National and state data from patient reports and product sample testing show tetrahydrocannabinol (THC)-containing e-cigarette, or vaping, products, particularly from informal sources like friends, family, or in-person or online dealers, are linked to most EVALI cases and play a major role in the outbreak.

Vitamin E acetate has been found in product samples tested by FDA and state laboratories and in patient lung fluid samples tested by CDC from geographically diverse states.

The agency recommends "that people not use THC-containing e-cigarette, or vaping, products, particularly from informal sources like friends, family, or in-person or online dealers."

So, there is some vaping danger, but it's driven by the continuing illegality of marijuana and its derivatives at the federal level and in many jurisdictions, which make legal, professionally manufactured THC vaping products hard to come by (a prohibition that results in 78 percent of THC vapers getting their products from "informal sources"—black market dealers—according to the CDC).

THC can pose dangers of its own, if you do the cannabis equivalent of chugging a bottle of vodka. Just as Prohibition led bootleggers to avoid beer in favor of easily stored and transported distilled liquor, and laws against cocaine brought us concentrated crack, black market vaping manufacturers have an incentive to pack as much punch as they can in their products. As with other substances, the highest concentrations aren't always the best stuff.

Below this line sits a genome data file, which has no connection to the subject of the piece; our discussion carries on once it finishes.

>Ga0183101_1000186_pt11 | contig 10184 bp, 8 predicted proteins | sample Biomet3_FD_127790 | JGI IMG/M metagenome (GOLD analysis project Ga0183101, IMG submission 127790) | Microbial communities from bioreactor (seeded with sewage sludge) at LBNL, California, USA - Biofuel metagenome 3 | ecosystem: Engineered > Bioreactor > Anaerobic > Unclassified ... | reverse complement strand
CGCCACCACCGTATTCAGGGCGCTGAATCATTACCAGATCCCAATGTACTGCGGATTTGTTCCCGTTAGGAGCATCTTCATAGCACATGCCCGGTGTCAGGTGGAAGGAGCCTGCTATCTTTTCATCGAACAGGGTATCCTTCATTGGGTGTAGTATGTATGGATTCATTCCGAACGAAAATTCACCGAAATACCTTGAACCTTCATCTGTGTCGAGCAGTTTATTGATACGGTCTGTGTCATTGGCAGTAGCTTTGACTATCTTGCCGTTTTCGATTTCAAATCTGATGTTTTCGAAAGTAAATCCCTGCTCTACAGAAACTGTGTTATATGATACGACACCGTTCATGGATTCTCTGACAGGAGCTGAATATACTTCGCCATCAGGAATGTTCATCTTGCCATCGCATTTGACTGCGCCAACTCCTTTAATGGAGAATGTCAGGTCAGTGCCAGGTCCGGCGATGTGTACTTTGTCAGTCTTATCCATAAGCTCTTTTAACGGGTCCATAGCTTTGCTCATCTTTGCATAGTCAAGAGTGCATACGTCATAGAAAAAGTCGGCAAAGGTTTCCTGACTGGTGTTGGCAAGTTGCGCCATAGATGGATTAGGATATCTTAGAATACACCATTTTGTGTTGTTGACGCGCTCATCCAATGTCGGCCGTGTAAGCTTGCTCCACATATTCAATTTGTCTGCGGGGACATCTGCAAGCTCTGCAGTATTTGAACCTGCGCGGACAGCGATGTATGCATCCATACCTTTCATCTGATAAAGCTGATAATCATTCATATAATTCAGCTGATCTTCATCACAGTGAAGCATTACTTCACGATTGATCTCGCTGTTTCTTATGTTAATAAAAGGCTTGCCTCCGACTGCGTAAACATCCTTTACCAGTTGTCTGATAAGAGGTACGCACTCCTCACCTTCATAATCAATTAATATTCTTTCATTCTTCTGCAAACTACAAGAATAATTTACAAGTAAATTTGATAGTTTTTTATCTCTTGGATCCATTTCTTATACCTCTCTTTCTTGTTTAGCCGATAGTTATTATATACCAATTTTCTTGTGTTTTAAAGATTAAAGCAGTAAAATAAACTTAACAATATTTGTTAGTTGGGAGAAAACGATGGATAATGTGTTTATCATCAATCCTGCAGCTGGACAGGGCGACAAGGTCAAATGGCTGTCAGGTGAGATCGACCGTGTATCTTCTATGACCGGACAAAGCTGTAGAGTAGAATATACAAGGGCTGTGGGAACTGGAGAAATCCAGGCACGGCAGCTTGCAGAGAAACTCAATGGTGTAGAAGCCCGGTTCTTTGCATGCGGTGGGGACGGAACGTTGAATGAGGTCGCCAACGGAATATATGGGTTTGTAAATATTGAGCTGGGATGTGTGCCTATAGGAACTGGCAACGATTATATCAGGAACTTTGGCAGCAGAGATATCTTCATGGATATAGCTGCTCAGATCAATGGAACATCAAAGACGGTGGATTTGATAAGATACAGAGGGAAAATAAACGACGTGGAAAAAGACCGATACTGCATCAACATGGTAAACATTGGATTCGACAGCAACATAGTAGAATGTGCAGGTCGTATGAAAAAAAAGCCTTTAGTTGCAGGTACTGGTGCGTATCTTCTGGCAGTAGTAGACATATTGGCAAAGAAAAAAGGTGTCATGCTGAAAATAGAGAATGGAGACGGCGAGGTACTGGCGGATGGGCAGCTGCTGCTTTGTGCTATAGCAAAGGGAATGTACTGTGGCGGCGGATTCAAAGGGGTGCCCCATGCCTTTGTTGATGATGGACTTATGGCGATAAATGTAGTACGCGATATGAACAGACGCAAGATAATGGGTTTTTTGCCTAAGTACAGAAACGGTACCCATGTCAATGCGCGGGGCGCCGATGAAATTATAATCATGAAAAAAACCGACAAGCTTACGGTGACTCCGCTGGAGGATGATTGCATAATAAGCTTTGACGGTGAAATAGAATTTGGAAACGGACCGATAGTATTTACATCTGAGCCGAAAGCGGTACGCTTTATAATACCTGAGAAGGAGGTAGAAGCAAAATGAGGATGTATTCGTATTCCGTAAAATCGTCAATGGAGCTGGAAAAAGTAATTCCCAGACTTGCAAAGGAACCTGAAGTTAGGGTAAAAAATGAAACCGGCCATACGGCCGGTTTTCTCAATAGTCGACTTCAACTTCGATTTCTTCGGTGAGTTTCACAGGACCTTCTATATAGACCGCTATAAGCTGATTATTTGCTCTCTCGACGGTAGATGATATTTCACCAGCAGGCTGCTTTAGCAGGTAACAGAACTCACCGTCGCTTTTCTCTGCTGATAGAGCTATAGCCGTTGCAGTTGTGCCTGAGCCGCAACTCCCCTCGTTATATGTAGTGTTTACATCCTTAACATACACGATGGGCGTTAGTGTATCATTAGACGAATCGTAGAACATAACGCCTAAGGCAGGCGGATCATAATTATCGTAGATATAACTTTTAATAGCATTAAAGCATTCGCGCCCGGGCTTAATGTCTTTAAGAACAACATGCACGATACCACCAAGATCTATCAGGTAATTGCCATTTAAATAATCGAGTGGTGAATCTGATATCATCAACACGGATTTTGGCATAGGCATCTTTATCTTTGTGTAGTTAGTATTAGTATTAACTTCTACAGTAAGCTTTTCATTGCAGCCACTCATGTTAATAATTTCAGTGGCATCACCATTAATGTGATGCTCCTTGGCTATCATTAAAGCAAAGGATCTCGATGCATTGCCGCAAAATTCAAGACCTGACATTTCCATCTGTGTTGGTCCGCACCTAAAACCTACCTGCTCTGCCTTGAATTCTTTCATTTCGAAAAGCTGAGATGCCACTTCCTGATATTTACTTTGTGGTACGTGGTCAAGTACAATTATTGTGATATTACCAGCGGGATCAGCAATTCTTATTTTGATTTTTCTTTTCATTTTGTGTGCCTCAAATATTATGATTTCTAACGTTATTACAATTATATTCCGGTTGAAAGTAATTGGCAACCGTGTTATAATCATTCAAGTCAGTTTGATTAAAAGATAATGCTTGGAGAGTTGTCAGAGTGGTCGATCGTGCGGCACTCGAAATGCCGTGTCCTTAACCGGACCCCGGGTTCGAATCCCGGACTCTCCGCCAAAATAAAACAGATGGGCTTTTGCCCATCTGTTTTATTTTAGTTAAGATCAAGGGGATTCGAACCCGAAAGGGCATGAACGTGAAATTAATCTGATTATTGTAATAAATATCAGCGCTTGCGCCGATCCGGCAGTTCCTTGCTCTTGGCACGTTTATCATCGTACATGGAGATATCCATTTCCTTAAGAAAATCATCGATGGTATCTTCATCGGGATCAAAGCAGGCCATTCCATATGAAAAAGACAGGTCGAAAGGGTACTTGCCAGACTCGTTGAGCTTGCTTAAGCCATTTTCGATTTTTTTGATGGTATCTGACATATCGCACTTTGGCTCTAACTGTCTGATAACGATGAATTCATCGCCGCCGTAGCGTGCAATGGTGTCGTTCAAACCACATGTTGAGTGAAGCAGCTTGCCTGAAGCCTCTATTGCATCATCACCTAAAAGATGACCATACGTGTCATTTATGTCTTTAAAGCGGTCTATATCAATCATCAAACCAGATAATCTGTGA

"The best vape cartridges are usually not the most potent in terms of THC," writes Lester Black, who covers marijuana news for Seattle's The Stranger. "To achieve 90 percent potency processors often have to heavily process the concentrate, losing lots of the terpenes that give you an enjoyable high."

More isn't necessarily better in several ways. While low concentrations of THC mellow people out, high concentrations can lead to gastrointestinal problems and anxiety. And yes, psychosis can be an issue, though not so much in terms of the sudden psychotic break that the participants at the NAU conference suggested.

"Studies show that cannabis can raise the risk of early-onset of psychotic symptoms in those predisposed to the illness, especially with daily use of cannabis that is high in THC," Nature noted last summer. Although, "it might be that people who have or are predisposed to psychotic mental illnesses are more likely to use cannabis."

"I compare it to alcohol," Earl Miller, a cognitive neuroscientist at the Massachusetts Institute of Technology told the publication. "Too much or the wrong situation can be bad, but in other situations it can be beneficial. I think we're going to find the same thing with cannabis."

So, just like alcohol or pretty much anything else, use THC in moderation. If you do vape the stuff, purchase vaping products made to professional standards of quality and safety. That's sensible advice best followed in an environment of legality in which responsible people can openly manufacture, market, buy, and sell goods, and hold each other accountable.

But that's not what you hear from the new generation of marijuana prohibitionists who seem determined to remake Reefer Madness with vaping products substituting for joints.